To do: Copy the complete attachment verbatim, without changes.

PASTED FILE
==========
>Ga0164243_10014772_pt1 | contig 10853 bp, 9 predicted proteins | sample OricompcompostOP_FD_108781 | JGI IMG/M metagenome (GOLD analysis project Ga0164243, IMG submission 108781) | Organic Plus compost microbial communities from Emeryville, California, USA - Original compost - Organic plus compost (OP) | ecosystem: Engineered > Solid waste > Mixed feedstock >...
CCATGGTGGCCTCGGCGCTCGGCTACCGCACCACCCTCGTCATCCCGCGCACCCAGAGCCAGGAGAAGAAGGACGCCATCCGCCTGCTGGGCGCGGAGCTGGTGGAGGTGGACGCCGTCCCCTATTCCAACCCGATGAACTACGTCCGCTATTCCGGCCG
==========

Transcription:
>Ga0164243_10014772_pt1 | contig 10853 bp, 9 predicted proteins | sample OricompcompostOP_FD_108781 | JGI IMG/M metagenome (GOLD analysis project Ga0164243, IMG submission 108781) | Organic Plus compost microbial communities from Emeryville, California, USA - Original compost - Organic plus compost (OP) | ecosystem: Engineered > Solid waste > Mixed feedstock >...
CCATGGTGGCCTCGGCGCTCGGCTACCGCACCACCCTCGTCATCCCGCGCACCCAGAGCCAGGAGAAGAAGGACGCCATCCGCCTGCTGGGCGCGGAGCTGGTGGAGGTGGACGCCGTCCCCTATTCCAACCCGATGAACTACGTCCGCTATTCCGGCCG